Is Your Site Ready for the Holidays?

Melaney Smith

Updated · Dec 10, 2003

The holiday shopping season is already upon us. Is your site ready?

Jupiter Research (a unit of this site’s parent corporation) forecasts online holiday sales will grow from 2002’s $13.8 billion to $16.8 billion this year. Good news for e-tailers! But will it be good news for your business?

Last time, I mentioned my growing frustration with online shopping. I have no problems ordering specific items I know I want. But as soon as I have a question about product specifications, shipping, or return policies, my shopping screeches to a halt. During one recent online shopping session, I gave up and drove to a store (a competitor of the site I tried to buy from) where I could deal with a live person.

At the time, I chalked it up to a bad day. But Jupiter’s report, “The State of Customer Service, 2003,” confirms my experience and dulls the glow of a big holiday shopping season for e-tailers. There will be winners and losers in the scramble for holiday shopping dollars, and customer service will play a big factor.

According to the report, “91 percent of high-value buyers said they are less likely to make repeat purchases after a dissatisfying service experience with an online merchant.” The report also finds big spenders gobble up support resources at a higher rate than the little guys. So when customer service responds to an e-mail, it’s more likely to be from someone with money to spend.

Combined with Jupiter’s finding that “46 percent of sites Jupiter sampled in December 2002 failed to meet consumers’ e-mail response expectations,” there’s trouble brewing for some sites.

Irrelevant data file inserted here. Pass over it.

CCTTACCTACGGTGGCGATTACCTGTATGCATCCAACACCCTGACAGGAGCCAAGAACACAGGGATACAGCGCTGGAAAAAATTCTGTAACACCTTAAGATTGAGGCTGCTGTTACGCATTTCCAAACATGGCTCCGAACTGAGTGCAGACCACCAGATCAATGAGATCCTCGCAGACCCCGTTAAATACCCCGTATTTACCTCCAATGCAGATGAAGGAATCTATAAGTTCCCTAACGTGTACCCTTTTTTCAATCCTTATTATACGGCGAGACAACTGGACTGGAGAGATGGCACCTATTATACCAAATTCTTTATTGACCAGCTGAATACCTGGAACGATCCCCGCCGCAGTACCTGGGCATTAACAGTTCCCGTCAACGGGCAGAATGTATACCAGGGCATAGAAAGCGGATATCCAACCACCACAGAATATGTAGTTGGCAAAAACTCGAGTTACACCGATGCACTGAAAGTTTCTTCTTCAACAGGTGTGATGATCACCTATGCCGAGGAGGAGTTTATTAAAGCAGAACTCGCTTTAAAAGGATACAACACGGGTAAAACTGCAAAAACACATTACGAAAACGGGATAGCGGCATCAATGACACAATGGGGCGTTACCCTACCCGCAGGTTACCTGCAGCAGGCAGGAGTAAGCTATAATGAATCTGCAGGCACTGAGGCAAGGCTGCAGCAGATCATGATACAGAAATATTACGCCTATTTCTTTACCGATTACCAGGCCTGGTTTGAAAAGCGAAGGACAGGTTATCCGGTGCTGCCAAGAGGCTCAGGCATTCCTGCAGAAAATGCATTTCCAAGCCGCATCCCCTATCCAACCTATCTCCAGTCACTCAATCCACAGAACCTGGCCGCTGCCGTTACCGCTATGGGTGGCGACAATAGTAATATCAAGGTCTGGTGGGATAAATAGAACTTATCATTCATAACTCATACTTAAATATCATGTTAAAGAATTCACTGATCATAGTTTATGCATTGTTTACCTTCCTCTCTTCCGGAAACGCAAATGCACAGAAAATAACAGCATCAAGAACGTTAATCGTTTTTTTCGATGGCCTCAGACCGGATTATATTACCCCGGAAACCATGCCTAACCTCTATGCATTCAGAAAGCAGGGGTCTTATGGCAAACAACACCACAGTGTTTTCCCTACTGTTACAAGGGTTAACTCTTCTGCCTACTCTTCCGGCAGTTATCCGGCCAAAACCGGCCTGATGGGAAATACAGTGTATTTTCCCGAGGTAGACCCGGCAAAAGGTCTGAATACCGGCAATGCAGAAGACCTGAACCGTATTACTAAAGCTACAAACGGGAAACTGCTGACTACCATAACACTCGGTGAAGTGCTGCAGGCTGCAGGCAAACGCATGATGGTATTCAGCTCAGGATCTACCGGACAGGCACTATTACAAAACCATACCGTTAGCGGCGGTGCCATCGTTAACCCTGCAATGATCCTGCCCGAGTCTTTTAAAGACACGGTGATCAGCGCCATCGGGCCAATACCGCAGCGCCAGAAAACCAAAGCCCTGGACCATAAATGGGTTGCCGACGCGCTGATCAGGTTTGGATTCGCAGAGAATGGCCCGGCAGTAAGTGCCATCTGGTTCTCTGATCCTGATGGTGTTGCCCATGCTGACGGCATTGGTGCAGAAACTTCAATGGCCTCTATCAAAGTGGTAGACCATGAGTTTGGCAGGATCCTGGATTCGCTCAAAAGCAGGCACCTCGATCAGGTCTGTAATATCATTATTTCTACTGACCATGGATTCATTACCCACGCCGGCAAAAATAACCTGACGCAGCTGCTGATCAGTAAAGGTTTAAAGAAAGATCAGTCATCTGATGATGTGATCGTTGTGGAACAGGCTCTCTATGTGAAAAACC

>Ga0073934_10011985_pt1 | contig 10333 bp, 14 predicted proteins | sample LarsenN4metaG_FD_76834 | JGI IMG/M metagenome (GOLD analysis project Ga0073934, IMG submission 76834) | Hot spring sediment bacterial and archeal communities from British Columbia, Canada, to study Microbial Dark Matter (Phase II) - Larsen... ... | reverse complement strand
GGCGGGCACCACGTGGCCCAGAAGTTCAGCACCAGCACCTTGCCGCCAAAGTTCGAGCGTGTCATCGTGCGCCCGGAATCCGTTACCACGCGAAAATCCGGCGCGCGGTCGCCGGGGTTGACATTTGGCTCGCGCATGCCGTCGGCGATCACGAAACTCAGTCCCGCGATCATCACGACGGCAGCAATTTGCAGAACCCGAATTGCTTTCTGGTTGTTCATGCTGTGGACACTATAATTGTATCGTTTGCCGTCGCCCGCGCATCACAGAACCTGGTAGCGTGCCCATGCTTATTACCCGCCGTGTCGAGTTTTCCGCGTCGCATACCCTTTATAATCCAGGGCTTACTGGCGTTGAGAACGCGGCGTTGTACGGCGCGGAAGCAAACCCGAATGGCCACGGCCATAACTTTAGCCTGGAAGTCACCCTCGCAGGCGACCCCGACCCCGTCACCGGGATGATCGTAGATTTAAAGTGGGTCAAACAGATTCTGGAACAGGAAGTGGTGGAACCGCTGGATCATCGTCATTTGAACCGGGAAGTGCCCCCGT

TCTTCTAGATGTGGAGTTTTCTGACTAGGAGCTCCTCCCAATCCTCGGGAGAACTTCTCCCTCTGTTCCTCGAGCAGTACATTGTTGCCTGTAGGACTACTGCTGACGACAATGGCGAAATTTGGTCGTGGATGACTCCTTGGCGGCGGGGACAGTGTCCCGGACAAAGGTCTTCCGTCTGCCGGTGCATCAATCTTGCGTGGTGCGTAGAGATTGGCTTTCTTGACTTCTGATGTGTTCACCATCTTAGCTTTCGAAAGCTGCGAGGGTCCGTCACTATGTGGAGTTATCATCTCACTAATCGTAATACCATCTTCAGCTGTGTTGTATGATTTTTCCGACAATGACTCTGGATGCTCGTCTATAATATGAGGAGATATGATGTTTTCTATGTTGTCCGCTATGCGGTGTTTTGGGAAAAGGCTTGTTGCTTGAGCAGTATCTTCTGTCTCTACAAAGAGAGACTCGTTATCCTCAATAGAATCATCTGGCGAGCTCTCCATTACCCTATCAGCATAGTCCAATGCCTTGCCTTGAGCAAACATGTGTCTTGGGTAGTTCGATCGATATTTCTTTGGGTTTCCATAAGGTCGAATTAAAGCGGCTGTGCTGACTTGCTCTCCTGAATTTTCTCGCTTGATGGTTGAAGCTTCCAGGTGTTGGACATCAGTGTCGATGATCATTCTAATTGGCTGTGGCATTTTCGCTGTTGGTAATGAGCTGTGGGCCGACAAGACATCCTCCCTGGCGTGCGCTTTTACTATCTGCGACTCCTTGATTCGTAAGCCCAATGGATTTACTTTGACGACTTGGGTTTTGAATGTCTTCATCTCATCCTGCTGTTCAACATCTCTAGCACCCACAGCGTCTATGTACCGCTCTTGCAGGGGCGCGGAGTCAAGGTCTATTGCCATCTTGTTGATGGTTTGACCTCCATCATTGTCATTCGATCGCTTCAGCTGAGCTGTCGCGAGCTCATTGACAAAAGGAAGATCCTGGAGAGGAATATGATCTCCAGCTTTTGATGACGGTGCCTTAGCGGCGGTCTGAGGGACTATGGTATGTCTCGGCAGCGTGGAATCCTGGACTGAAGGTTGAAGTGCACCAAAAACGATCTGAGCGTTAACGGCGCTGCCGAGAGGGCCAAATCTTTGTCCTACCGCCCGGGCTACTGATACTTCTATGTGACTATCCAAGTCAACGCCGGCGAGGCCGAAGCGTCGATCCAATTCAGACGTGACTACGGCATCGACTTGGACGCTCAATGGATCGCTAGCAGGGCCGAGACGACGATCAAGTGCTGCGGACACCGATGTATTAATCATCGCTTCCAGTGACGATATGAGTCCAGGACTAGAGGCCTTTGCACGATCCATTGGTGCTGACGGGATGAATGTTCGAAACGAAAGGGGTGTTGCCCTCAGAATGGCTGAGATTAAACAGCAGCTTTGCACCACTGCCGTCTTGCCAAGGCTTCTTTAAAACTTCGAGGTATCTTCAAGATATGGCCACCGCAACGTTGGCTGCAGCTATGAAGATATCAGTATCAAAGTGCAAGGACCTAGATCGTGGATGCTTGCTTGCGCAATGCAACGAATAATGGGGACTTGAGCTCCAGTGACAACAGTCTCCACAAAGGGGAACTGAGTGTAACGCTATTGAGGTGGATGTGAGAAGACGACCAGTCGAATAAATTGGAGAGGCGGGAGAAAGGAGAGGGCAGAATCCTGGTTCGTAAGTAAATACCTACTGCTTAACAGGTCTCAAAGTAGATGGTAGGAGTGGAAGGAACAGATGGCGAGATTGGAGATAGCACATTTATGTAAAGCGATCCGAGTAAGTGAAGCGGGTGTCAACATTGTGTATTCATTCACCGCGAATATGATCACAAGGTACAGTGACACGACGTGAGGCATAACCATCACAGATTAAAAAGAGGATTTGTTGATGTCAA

If you’re not providing good customer service, you’re doing serious damage, short and long term.

Imagine a shopper, filling her online cart with gifts for the whole family. Before she submits her order, she needs to know one small detail about one gift, such as the size of a pillow or age-appropriateness of a toy. She sifts through product specs and FAQs to no avail. Is she going to place her entire order on hold while she waits 24 hours or more for an answer to her e-mail inquiry?

No. She’s probably going to surf over to your competitor’s site. Or maybe submit the order without the last item. Either way, you’ve just missed a piece of the holiday action.

You analysts out there may not have much control over site content and customer service. But there are still things you can do. Start with your analysis plan.

How can you determine cause and effect of your site’s holiday revenues?

Look at last year’s holiday shoppers. Check to see if they’ve been back this year. Check old customer satisfaction surveys to see if they reveal any clues about why a customer may have defected. Select a representative sample of lost customers, and delve into transaction logs to determine on a case-by-case basis where the problem might have occurred.

Even if it’s too late to change things for this shopping season, it’s never too late to start planning next year’s approach.

Periodic anonymous inquiries to your own customer service department supply a powerful bit of evidence. I regularly pose as a potential customer, e-mail a question, and evaluate what comes back. Was the answer timely? Correct? If not, according to Jupiter, profits may be in for a double whammy: lost revenue due to a decline in repeat visitors and cost increases as customers switch to your toll-free number to get their questions answered.

A bad e-mail experience can be costly. In addition to the 91 percent who are less likely to buy from you again, Jupiter says 60 percent will tell others about their bad experience and 59 percent are less likely to shop in your offline store. The consequences of bad customer service can be far-reaching and have a long-term impact on your revenue and profit.

Are you ready for the holidays? Is your customer service up to snuff? Does your site clearly tell shoppers whether their purchases will arrive before Christmas? Are your shipping prices clear? Is your return policy easy to access and understand?

If you don’t have direct input into site experience and customer service, stay abreast of the issues and monitor your company’s progress. Collect evidence to support your case. Don’t relax for a minute.

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